Virtual auditing is like the night-vision goggle of energy efficiency, providing instantaneous clarity while others struggle in the dark.

Night vision may not be as good as seeing in the daytime, but it offers the ability to look at what was previously invisible. The same goes for virtual audits. They may not be as detailed as an on-site energy audit, but they can offer a glimpse of a building's energy profile before ever stepping foot inside.

That makes the tool a good fit for the military, which has roughly 300,000 buildings and a multi-billion tab for energy each year.

Retroficiency, the Boston-based virtual auditing firm, is set to deploy its software at 640 military buildings around the world -- providing the Army and Navy with an assessment of how their facilities are performing. Retroficiency will work with the energy services provider Sain Engineering Associates to provide the audits over the next year.

The partnership is a chance for Retroficiency to get deeper into the federal sector, where efficiency and renewables procurement are taking off under a mandate from the Obama administration.

"There's a huge opportunity in the government sector where there are very large portfolios of buildings and a very diverse set of data," said Retroficiency CEO and co-founder Bennett Fisher in an interview. "When you put those dynamics into play it will create a huge pipeline of efficiency projects."

Long before President Obama started issuing aggressive targets for energy performance in federal buildings, the military was taking the lead on procuring renewables, advanced biofuels and developing net-zero energy goals for its facilities. 

As a result, virtual audits have become more important within the military and its related agencies. In 2012, Boston-based FirstFuel started working with the Department of Defense to implement zero-touch audits as part of an energy test bed initiative. And Charleston, S.C.-based SPARC also used its auditing software to uncover $3.5 million in energy savings at the Veterans Administration building in Washington. 

Retroficiency's military deployment -- along with its recent outreach to small businesses and increasing number of utility partnerships -- could bring the company's energy monitoring reach to over 1 billion square feet globally through the end of the year. It will also give the company a new channel in the government sector, where half a million buildings await assessment.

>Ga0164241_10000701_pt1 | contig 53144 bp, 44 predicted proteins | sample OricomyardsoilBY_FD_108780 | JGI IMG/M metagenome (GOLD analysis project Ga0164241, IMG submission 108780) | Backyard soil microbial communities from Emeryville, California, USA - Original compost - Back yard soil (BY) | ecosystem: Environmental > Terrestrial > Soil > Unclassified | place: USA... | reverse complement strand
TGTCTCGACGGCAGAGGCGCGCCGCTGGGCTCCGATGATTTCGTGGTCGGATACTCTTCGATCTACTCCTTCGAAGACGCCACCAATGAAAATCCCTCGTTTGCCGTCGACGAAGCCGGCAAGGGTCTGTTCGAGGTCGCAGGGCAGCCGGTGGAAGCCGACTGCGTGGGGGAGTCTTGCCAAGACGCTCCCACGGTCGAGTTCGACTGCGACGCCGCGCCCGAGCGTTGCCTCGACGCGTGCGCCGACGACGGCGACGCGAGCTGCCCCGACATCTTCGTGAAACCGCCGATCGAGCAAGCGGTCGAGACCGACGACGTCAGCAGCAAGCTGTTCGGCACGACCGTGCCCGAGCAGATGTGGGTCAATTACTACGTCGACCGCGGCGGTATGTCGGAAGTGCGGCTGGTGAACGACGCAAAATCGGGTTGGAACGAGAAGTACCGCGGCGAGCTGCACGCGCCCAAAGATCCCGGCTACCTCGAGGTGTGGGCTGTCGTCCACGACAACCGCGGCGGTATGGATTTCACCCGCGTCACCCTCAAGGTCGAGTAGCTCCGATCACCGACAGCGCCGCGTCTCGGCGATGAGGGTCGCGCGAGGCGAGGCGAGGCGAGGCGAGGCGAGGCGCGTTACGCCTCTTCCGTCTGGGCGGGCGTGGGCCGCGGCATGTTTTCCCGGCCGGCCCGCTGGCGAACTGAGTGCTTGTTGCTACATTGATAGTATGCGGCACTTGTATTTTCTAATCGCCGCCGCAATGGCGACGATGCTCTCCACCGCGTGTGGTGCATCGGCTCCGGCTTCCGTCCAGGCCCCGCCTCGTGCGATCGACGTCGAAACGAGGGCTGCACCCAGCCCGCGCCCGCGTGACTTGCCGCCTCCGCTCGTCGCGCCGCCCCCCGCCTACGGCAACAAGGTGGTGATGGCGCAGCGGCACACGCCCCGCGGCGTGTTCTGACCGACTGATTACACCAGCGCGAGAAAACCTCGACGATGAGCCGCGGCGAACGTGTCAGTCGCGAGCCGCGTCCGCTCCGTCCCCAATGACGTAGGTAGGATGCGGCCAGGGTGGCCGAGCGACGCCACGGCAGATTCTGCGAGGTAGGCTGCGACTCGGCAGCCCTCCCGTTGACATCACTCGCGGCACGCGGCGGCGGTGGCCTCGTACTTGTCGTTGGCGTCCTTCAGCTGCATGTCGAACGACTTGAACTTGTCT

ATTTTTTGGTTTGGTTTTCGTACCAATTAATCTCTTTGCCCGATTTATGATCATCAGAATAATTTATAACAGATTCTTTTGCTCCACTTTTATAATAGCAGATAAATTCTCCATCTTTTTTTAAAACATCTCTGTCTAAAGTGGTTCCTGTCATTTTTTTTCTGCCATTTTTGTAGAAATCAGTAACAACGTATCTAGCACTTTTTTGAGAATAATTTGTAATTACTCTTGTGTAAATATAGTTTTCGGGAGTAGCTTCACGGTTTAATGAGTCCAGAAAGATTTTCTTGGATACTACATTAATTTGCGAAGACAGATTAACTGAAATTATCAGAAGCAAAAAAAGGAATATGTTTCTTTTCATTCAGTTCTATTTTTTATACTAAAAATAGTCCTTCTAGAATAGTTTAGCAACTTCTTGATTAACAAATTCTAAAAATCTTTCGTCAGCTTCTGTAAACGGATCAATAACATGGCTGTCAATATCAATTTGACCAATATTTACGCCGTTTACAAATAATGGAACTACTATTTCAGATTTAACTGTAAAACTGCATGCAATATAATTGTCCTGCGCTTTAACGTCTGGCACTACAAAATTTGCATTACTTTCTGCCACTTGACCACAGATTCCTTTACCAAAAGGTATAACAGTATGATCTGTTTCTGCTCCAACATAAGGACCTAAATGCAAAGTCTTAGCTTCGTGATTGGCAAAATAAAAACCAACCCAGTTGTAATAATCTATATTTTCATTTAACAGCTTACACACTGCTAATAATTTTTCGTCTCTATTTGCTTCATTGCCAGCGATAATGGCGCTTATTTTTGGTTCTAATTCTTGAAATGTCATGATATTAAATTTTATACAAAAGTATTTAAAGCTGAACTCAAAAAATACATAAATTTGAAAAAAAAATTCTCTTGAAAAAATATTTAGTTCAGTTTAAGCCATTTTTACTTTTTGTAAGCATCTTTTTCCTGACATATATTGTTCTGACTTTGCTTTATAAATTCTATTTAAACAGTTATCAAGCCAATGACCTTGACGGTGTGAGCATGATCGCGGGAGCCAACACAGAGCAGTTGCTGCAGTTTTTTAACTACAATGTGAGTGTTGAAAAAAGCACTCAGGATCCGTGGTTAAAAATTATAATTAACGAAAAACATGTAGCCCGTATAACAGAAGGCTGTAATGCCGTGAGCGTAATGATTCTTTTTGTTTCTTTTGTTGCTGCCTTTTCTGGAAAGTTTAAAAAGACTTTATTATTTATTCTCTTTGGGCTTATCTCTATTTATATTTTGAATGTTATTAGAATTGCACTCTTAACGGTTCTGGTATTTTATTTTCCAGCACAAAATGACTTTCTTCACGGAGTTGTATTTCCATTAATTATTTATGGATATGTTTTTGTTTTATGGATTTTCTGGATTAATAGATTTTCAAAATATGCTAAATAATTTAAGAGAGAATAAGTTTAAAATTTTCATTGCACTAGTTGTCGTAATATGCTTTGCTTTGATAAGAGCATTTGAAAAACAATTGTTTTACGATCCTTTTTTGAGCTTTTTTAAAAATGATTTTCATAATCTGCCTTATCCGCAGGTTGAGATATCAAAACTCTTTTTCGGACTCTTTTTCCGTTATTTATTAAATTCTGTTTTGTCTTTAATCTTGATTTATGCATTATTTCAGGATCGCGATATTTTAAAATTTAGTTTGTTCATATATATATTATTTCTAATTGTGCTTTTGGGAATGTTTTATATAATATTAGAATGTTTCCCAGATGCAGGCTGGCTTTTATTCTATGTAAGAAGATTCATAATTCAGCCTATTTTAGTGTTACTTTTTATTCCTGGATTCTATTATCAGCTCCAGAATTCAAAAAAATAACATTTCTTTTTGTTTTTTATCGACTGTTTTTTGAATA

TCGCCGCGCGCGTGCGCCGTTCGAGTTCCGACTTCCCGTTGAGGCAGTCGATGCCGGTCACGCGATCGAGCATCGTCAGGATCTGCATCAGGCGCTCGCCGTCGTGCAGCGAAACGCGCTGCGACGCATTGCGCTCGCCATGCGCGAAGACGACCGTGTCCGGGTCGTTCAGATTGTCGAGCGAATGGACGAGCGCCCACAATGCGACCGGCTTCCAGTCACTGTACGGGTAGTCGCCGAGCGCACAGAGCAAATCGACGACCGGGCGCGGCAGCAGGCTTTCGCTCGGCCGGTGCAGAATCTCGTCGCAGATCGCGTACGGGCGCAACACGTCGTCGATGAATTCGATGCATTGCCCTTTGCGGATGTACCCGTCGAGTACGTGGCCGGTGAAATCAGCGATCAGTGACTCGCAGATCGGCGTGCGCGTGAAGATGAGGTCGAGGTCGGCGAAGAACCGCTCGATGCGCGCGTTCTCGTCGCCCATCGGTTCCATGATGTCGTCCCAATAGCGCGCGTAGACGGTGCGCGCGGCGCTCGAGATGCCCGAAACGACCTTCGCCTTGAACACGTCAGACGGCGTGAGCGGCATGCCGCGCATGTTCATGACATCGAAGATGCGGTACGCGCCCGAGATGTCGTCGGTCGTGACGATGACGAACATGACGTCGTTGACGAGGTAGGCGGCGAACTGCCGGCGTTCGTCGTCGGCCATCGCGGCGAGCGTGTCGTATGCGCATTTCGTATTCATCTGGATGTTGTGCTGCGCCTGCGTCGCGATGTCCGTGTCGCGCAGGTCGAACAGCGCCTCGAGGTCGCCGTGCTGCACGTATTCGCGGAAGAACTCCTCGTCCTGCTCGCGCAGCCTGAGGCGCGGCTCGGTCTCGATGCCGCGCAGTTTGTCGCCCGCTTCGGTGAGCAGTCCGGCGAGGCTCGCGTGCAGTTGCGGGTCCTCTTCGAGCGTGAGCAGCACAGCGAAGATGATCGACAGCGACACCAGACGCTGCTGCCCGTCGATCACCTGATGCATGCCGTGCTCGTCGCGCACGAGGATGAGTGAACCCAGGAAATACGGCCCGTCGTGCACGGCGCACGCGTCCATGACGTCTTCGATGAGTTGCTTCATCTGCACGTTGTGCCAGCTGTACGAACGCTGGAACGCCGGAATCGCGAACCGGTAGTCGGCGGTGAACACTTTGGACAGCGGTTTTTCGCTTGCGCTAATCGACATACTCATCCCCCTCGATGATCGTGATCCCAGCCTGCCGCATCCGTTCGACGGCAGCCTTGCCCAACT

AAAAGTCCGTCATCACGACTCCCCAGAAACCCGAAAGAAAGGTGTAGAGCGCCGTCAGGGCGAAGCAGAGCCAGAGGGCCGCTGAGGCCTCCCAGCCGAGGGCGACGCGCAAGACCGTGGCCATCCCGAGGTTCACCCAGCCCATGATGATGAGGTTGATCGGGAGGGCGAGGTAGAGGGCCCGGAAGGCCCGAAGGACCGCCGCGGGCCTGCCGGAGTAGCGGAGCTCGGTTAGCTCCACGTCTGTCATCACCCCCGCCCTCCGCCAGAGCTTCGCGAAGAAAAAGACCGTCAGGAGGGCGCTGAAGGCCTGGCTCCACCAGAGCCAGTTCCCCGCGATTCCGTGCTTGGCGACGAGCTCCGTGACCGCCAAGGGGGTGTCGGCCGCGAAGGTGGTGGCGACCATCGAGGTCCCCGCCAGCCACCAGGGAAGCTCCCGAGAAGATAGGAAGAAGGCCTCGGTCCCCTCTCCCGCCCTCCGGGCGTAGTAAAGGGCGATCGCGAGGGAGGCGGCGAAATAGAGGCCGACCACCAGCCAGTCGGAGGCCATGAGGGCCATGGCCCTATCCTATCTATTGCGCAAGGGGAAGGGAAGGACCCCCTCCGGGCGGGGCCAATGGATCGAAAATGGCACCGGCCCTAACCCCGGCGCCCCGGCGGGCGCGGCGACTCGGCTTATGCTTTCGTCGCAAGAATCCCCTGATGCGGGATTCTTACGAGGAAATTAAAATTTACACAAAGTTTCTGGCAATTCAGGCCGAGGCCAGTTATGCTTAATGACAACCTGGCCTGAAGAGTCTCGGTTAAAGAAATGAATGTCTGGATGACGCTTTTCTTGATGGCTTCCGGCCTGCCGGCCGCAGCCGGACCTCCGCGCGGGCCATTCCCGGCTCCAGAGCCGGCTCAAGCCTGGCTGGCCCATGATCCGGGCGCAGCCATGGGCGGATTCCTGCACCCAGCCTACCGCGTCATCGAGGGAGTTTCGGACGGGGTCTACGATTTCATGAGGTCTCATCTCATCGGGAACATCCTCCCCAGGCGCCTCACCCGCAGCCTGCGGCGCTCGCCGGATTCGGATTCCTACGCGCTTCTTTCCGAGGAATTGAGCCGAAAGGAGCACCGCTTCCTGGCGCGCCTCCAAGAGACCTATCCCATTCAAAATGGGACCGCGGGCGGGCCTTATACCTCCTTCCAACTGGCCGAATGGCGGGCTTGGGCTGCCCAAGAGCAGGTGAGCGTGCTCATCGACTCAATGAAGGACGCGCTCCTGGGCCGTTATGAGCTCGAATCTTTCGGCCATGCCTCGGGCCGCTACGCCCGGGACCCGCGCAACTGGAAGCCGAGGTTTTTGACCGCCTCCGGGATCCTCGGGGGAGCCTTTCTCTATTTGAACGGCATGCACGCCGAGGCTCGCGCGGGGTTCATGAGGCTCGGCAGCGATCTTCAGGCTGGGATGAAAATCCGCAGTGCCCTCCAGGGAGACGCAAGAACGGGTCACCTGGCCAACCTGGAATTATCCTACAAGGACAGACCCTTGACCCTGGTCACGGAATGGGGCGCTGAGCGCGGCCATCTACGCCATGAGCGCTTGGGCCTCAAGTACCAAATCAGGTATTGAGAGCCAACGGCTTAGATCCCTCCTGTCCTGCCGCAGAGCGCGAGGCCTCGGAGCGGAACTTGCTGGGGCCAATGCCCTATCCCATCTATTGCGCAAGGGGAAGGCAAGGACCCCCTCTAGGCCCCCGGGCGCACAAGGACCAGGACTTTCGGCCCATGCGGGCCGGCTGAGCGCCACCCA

"Solidifying this deal will really help us broaden our footprint and move deeper into the federal sector," said Fisher.

Virtual audits have become one of the fastest-growing sectors in intelligent efficiency. By using meter data, public monthly consumption data and other mapping tools, a range of startups have created software platforms to quickly target energy savings opportunities in buildings. That's uncovering trends across wide portfolios of buildings that were once unobservable.

In a recent analysis of 500 buildings in its portfolio, Retroficiency showed that the top 20 percent of buildings had savings potential of more than 40 percent, while the lower 20 percent could only reap a 3 percent savings.

In a similar analysis of its portfolio, FirstFuel showed that half of efficiency opportunities in commercial buildings could be realized through simple operational improvements, rather than more expensive retrofits. 

While these companies admit that their tools shouldn't replace an on-site audit, they can dramatically improve how energy service companies target efficiency improvements.

And considering that operational efficiency is a key strategy of any military, the virtual audit should fit right in.